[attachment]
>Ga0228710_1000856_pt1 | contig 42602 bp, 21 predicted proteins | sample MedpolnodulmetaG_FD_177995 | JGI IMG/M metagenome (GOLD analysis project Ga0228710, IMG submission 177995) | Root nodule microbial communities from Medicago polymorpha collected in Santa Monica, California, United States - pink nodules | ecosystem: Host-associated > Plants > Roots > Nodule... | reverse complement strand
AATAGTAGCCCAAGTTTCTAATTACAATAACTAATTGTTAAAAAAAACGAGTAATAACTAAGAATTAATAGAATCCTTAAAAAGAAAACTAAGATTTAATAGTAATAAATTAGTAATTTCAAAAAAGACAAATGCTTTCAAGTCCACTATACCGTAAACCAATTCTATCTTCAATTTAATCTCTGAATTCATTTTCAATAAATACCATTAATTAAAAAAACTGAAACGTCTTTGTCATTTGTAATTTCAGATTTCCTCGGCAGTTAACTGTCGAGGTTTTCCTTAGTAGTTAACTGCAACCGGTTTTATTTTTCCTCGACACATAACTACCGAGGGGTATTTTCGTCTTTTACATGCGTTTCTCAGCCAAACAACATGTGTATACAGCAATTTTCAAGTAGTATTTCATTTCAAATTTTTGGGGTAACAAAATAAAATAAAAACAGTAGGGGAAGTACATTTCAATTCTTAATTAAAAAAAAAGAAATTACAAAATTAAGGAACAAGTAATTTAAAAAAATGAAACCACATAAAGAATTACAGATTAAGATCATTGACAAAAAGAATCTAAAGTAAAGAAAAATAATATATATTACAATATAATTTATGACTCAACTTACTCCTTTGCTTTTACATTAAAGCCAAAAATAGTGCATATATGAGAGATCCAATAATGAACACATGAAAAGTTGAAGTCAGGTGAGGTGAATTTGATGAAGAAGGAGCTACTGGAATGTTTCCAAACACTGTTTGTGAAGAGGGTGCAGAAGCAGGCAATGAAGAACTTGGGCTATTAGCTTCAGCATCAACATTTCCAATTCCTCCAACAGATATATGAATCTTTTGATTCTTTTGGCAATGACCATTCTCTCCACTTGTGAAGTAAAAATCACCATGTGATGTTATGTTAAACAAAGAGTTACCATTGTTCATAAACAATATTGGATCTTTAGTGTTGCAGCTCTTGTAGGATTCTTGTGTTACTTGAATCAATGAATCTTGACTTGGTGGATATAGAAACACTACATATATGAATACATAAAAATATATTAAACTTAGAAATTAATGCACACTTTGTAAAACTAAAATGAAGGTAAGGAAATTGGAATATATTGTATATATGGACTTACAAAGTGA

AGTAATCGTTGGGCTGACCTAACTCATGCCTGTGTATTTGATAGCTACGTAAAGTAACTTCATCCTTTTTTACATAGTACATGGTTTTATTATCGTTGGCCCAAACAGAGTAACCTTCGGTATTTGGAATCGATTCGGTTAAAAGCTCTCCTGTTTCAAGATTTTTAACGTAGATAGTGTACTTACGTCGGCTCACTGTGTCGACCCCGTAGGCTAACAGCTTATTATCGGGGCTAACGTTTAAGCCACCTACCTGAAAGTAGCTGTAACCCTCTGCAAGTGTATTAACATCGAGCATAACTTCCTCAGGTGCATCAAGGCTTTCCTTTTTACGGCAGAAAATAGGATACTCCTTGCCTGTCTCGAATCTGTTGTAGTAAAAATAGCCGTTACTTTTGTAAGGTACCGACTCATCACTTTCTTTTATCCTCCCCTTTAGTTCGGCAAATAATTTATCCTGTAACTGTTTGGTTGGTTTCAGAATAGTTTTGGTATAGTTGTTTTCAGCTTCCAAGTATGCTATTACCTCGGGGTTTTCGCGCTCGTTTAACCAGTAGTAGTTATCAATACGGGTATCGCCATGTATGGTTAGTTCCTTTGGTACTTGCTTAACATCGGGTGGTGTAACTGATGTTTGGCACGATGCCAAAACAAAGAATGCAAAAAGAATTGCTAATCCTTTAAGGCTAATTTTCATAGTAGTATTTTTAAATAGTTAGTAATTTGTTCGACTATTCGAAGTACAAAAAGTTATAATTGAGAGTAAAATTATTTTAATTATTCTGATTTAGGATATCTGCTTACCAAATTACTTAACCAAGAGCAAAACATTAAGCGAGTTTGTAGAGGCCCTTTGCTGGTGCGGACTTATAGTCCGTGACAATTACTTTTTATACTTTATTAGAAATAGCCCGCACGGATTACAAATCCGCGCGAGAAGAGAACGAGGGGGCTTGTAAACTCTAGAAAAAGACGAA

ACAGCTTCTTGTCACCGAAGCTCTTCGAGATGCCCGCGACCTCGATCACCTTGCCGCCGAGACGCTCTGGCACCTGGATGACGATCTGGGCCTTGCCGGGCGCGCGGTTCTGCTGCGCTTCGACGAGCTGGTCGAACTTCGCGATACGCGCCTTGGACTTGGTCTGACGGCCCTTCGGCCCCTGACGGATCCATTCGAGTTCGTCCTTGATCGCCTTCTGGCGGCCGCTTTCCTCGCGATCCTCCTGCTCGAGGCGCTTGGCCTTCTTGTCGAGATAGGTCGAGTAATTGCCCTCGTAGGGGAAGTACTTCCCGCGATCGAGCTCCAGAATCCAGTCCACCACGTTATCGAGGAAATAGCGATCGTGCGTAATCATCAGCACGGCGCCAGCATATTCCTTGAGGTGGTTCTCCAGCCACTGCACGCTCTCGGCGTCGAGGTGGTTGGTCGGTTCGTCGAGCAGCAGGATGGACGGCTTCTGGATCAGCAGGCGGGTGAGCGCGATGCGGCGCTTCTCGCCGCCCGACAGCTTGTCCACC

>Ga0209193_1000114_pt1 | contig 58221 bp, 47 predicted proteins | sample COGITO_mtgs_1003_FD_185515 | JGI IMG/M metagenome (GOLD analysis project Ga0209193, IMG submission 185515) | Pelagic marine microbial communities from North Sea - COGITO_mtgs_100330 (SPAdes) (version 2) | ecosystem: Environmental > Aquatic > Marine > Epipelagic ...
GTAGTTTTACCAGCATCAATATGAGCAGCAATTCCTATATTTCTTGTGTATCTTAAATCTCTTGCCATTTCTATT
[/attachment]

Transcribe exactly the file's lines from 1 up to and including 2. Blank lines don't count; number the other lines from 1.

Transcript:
>Ga0228710_1000856_pt1 | contig 42602 bp, 21 predicted proteins | sample MedpolnodulmetaG_FD_177995 | JGI IMG/M metagenome (GOLD analysis project Ga0228710, IMG submission 177995) | Root nodule microbial communities from Medicago polymorpha collected in Santa Monica, California, United States - pink nodules | ecosystem: Host-associated > Plants > Roots > Nodule... | reverse complement strand
AATAGTAGCCCAAGTTTCTAATTACAATAACTAATTGTTAAAAAAAACGAGTAATAACTAAGAATTAATAGAATCCTTAAAAAGAAAACTAAGATTTAATAGTAATAAATTAGTAATTTCAAAAAAGACAAATGCTTTCAAGTCCACTATACCGTAAACCAATTCTATCTTCAATTTAATCTCTGAATTCATTTTCAATAAATACCATTAATTAAAAAAACTGAAACGTCTTTGTCATTTGTAATTTCAGATTTCCTCGGCAGTTAACTGTCGAGGTTTTCCTTAGTAGTTAACTGCAACCGGTTTTATTTTTCCTCGACACATAACTACCGAGGGGTATTTTCGTCTTTTACATGCGTTTCTCAGCCAAACAACATGTGTATACAGCAATTTTCAAGTAGTATTTCATTTCAAATTTTTGGGGTAACAAAATAAAATAAAAACAGTAGGGGAAGTACATTTCAATTCTTAATTAAAAAAAAAGAAATTACAAAATTAAGGAACAAGTAATTTAAAAAAATGAAACCACATAAAGAATTACAGATTAAGATCATTGACAAAAAGAATCTAAAGTAAAGAAAAATAATATATATTACAATATAATTTATGACTCAACTTACTCCTTTGCTTTTACATTAAAGCCAAAAATAGTGCATATATGAGAGATCCAATAATGAACACATGAAAAGTTGAAGTCAGGTGAGGTGAATTTGATGAAGAAGGAGCTACTGGAATGTTTCCAAACACTGTTTGTGAAGAGGGTGCAGAAGCAGGCAATGAAGAACTTGGGCTATTAGCTTCAGCATCAACATTTCCAATTCCTCCAACAGATATATGAATCTTTTGATTCTTTTGGCAATGACCATTCTCTCCACTTGTGAAGTAAAAATCACCATGTGATGTTATGTTAAACAAAGAGTTACCATTGTTCATAAACAATATTGGATCTTTAGTGTTGCAGCTCTTGTAGGATTCTTGTGTTACTTGAATCAATGAATCTTGACTTGGTGGATATAGAAACACTACATATATGAATACATAAAAATATATTAAACTTAGAAATTAATGCACACTTTGTAAAACTAAAATGAAGGTAAGGAAATTGGAATATATTGTATATATGGACTTACAAAGTGA